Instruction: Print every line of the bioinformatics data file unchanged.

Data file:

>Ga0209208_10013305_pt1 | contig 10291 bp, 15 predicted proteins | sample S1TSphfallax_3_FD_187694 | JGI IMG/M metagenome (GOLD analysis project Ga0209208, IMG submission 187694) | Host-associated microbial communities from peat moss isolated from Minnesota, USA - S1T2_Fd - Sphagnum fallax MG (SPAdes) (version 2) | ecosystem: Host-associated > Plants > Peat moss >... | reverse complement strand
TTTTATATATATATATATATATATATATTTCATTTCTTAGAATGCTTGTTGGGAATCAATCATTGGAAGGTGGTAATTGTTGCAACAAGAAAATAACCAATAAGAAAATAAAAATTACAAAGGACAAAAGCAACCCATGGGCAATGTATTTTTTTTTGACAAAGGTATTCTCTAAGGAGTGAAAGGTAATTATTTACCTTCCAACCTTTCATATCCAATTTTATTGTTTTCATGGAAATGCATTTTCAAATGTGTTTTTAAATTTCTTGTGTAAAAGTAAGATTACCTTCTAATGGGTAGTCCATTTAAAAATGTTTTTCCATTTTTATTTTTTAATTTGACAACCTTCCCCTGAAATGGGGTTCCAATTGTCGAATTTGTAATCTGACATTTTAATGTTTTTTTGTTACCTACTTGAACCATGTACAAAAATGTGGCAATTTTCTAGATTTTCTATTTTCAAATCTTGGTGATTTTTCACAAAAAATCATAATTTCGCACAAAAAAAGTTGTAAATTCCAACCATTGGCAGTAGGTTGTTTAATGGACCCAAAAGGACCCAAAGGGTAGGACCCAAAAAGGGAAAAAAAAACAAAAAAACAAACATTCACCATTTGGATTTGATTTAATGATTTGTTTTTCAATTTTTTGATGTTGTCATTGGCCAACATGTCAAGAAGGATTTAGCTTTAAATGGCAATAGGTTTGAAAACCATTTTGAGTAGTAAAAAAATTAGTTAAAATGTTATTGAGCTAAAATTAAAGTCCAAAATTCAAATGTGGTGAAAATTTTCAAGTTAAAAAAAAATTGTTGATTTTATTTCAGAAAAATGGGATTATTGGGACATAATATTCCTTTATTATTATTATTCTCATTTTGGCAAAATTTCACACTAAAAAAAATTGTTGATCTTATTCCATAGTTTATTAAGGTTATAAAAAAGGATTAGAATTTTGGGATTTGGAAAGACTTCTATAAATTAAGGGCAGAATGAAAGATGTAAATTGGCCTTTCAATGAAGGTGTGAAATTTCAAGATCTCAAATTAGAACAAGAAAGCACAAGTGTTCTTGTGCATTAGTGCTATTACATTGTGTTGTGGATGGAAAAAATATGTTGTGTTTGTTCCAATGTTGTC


>Ga0209208_10013305_pt1 | contig 10291 bp, 15 predicted proteins | sample S1TSphfallax_3_FD_187694 | JGI IMG/M metagenome (GOLD analysis project Ga0209208, IMG submission 187694) | Host-associated microbial communities from peat moss isolated from Minnesota, USA - S1T2_Fd - Sphagnum fallax MG (SPAdes) (version 2) | ecosystem: Host-associated > Plants > Peat moss >... | reverse complement strand
TTTTATATATATATATATATATATATATTTCATTTCTTAGAATGCTTGTTGGGAATCAATCATTGGAAGGTGGTAATTGTTGCAACAAGAAAATAACCAATAAGAAAATAAAAATTACAAAGGACAAAAGCAACCCATGGGCAATGTATTTTTTTTTGACAAAGGTATTCTCTAAGGAGTGAAAGGTAATTATTTACCTTCCAACCTTTCATATCCAATTTTATTGTTTTCATGGAAATGCATTTTCAAATGTGTTTTTAAATTTCTTGTGTAAAAGTAAGATTACCTTCTAATGGGTAGTCCATTTAAAAATGTTTTTCCATTTTTATTTTTTAATTTGACAACCTTCCCCTGAAATGGGGTTCCAATTGTCGAATTTGTAATCTGACATTTTAATGTTTTTTTGTTACCTACTTGAACCATGTACAAAAATGTGGCAATTTTCTAGATTTTCTATTTTCAAATCTTGGTGATTTTTCACAAAAAATCATAATTTCGCACAAAAAAAGTTGTAAATTCCAACCATTGGCAGTAGGTTGTTTAATGGACCCAAAAGGACCCAAAGGGTAGGACCCAAAAAGGGAAAAAAAAACAAAAAAACAAACATTCACCATTTGGATTTGATTTAATGATTTGTTTTTCAATTTTTTGATGTTGTCATTGGCCAACATGTCAAGAAGGATTTAGCTTTAAATGGCAATAGGTTTGAAAACCATTTTGAGTAGTAAAAAAATTAGTTAAAATGTTATTGAGCTAAAATTAAAGTCCAAAATTCAAATGTGGTGAAAATTTTCAAGTTAAAAAAAAATTGTTGATTTTATTTCAGAAAAATGGGATTATTGGGACATAATATTCCTTTATTATTATTATTCTCATTTTGGCAAAATTTCACACTAAAAAAAATTGTTGATCTTATTCCATAGTTTATTAAGGTTATAAAAAAGGATTAGAATTTTGGGATTTGGAAAGACTTCTATAAATTAAGGGCAGAATGAAAGATGTAAATTGGCCTTTCAATGAAGGTGTGAAATTTCAAGATCTCAAATTAGAACAAGAAAGCACAAGTGTTCTTGTGCATTAGTGCTATTACATTGTGTTGTGGATGGAAAAAATATGTTGTGTTTGTTCCAATGTTGTC